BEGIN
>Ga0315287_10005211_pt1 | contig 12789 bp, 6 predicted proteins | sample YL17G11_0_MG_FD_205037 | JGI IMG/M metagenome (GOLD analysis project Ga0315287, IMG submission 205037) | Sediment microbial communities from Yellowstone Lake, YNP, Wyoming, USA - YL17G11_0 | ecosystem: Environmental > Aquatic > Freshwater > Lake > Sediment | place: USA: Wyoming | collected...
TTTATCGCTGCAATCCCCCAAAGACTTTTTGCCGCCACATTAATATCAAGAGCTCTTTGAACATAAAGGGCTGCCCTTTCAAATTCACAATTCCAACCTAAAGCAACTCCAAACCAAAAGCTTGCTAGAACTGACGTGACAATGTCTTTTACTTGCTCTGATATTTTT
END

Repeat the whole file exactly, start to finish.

>Ga0315287_10005211_pt1 | contig 12789 bp, 6 predicted proteins | sample YL17G11_0_MG_FD_205037 | JGI IMG/M metagenome (GOLD analysis project Ga0315287, IMG submission 205037) | Sediment microbial communities from Yellowstone Lake, YNP, Wyoming, USA - YL17G11_0 | ecosystem: Environmental > Aquatic > Freshwater > Lake > Sediment | place: USA: Wyoming | collected...
TTTATCGCTGCAATCCCCCAAAGACTTTTTGCCGCCACATTAATATCAAGAGCTCTTTGAACATAAAGGGCTGCCCTTTCAAATTCACAATTCCAACCTAAAGCAACTCCAAACCAAAAGCTTGCTAGAACTGACGTGACAATGTCTTTTACTTGCTCTGATATTTTT